How do researchers trace mitochondrial DNA over centuries?
—M. Sivak, Irvington, N.Y.
Bert Ely, a biologist at the University of South Carolina, offers this explanation:
Mitochondrial DNA (mtDNA) does not change very much, if at all, from generation to generation. The mtDNA passes only from a mother to her children; fathers cannot impart their mtDNA.
Mutations (changes) do occur in mtDNA but not often— less frequently than once per 100 descendants. Therefore, a person's mtDNA is probably identical to that of his or her direct maternal ancestor a dozen generations back, and this shared inheritance can be used to connect people across large spans of time. For example, if a particular type of mtDNA were found primarily in Africa, then we could conclude that people from elsewhere in the world who had that type of mtDNA had a maternal ancestor from Africa.
Unlike most DNA, mitochondrial DNA is not found in our chromosomes or even in the nucleus (the central enclosure that contains all the chromosomes) of our cells. Small membrane- bound structures present in all plant and animal cells, mitochondria are responsible for generating most of the energy needed for cell function. Each mitochondrion contains its own DNA and its own protein-synthesizing machinery.
Before people started to travel around the world, the rare changes that occurred in mtDNA resulted in unique types of mtDNA on every continent. Therefore, scientists can assign most contemporary mitochondrial DNAs to a continent of origin based on the region of the mtDNA—the so-called HvrI—where mutations are most likely to occur. Scientists can analyze the HvrI to find a record of all the past mutations as the mtDNA was transmitted from mother to daughter from one generation to another. These accumulated mutations are the basis for distinctive mitochondrial DNAs found on every continent.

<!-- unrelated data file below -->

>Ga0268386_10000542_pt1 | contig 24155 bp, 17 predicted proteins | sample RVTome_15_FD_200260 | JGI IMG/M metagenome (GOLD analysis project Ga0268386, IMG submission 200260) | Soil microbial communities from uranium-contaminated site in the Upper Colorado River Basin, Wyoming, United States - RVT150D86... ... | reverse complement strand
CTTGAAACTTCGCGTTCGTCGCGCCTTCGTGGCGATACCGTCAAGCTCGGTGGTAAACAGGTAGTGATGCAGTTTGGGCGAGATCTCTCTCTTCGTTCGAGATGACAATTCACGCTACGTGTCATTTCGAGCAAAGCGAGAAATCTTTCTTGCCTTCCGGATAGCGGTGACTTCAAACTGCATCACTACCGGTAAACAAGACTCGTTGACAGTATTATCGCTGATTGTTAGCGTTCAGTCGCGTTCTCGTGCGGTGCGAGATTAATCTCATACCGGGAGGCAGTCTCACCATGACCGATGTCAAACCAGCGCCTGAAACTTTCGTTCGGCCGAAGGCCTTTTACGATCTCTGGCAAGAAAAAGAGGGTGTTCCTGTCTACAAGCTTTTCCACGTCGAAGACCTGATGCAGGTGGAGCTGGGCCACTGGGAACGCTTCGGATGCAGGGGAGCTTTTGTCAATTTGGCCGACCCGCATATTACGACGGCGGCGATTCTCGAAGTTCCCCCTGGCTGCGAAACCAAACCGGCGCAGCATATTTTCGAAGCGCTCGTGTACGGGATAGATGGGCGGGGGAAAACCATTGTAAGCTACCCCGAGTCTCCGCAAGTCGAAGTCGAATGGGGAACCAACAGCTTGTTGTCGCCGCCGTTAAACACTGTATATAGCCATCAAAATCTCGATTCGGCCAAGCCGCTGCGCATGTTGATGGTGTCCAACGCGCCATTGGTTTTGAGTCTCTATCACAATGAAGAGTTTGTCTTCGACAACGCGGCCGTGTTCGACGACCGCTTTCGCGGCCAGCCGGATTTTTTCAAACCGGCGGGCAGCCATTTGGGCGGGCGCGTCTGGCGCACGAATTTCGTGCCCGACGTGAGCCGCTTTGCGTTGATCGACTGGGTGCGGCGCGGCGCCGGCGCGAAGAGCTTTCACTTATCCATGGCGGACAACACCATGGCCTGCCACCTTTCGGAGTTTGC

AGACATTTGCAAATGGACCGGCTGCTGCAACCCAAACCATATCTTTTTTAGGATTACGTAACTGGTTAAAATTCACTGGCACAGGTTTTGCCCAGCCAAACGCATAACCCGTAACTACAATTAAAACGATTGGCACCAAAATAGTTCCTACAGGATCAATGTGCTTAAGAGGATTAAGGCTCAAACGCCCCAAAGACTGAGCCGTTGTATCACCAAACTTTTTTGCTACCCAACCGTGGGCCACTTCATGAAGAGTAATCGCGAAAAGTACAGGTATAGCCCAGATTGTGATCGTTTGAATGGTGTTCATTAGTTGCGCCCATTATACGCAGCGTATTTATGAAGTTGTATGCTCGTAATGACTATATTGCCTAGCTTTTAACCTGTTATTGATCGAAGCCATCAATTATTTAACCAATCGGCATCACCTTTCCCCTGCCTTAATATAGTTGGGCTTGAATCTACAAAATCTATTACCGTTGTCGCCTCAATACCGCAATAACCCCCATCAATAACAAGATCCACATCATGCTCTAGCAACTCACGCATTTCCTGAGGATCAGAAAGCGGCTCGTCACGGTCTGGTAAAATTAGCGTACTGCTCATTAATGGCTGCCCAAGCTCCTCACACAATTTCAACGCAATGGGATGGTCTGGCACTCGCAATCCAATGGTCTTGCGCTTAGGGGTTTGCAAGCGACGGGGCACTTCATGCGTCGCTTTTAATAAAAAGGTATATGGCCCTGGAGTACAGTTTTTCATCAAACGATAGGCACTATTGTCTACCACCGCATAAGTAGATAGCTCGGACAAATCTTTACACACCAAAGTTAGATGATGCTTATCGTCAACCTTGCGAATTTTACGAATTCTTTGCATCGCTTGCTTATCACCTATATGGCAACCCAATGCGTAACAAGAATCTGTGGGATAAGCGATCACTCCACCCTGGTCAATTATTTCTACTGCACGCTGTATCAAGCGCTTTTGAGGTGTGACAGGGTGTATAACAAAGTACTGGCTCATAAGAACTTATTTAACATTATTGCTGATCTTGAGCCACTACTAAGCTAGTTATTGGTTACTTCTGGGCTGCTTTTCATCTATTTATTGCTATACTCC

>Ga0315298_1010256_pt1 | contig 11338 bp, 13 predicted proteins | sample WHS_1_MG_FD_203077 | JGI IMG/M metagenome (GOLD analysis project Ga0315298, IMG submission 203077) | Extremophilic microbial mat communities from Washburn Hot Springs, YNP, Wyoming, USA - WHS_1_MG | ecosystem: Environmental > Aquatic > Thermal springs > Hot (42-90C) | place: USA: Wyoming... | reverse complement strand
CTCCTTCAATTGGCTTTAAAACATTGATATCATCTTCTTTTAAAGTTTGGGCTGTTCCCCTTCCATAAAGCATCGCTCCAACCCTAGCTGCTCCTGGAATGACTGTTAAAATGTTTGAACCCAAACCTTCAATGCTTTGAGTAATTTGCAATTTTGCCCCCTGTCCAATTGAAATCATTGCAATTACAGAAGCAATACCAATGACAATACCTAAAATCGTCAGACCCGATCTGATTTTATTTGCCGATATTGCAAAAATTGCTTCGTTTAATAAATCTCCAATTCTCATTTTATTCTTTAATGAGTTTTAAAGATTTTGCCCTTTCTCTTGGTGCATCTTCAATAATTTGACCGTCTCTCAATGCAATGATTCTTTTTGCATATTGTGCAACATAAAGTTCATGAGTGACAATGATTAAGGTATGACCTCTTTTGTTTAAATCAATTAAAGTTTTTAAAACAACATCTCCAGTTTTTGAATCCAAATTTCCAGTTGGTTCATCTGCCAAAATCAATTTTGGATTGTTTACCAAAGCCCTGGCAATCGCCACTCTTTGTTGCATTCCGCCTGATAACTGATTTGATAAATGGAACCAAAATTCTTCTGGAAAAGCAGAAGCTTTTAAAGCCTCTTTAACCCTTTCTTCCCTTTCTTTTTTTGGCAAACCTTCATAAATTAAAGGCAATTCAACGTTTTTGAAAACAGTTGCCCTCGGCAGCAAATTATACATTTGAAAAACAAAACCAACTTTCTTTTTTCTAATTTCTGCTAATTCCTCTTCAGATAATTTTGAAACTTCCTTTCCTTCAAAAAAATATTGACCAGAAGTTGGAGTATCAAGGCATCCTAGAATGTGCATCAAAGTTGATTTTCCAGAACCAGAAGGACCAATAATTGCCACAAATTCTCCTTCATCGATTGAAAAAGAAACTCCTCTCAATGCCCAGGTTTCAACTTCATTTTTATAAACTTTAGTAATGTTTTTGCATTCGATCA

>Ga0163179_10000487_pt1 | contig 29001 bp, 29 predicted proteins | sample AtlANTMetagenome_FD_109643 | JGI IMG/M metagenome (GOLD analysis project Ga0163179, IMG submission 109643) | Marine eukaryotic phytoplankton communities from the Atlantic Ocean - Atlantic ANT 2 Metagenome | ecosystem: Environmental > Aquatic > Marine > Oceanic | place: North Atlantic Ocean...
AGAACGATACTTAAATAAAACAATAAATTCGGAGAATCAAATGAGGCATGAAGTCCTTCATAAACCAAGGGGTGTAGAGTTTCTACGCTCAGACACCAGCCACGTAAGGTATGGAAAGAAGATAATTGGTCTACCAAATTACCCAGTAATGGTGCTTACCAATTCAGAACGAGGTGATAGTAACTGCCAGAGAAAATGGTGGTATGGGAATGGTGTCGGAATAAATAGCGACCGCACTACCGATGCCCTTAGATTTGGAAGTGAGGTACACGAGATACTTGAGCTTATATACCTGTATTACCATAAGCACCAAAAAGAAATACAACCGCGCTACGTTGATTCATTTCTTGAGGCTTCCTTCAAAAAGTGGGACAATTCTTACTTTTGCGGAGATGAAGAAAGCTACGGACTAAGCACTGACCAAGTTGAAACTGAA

Within continents, regional mtDNA variation exists as well. Because a woman's descendants are likely to settle nearby, mutations originating in her mtDNA generally will be confined to the local area where she lived. Whenever people moved from one place to another, of course, they took their mtDNA with them. People have moved extensively over time in sub-Saharan Africa, for example. As a result, a recent study has shown that approximately half of all African mtDNAs are shared among people from multiple countries in Africa.
How are seashells or snail shells formed?
Francis Horne, a biologist at Texas State University, provides an answer:
Shells, which are the exoskeletons of mollusks such as clams, oysters, snails and many others, are not made up of cells like typical animal structures. They are composed mostly of calcium carbonate with a small quantity of protein— usually less than 2 percent.
Mantle tissue located under and in contact with the shell secretes proteins and minerals to form the shell. First, an uncalcified layer of conchiolin—protein and chitin, a strengthening, naturally produced polymer—forms. Then comes the highly calcified prismatic layer, followed by the final pearly layer, or nacre. The process is analogous to laying down steel (protein) and pouring concrete (mineral) over it.
Whereas the bones of land animals such as humans grow with them, snails and clams have to gradually enlarge and extend their shells by adding new material at the margins. The newest part of a snail's shell, for example, is located around the cavity where the animal pokes out. The outer edge of its mantle continuously adds new shell at this opening.
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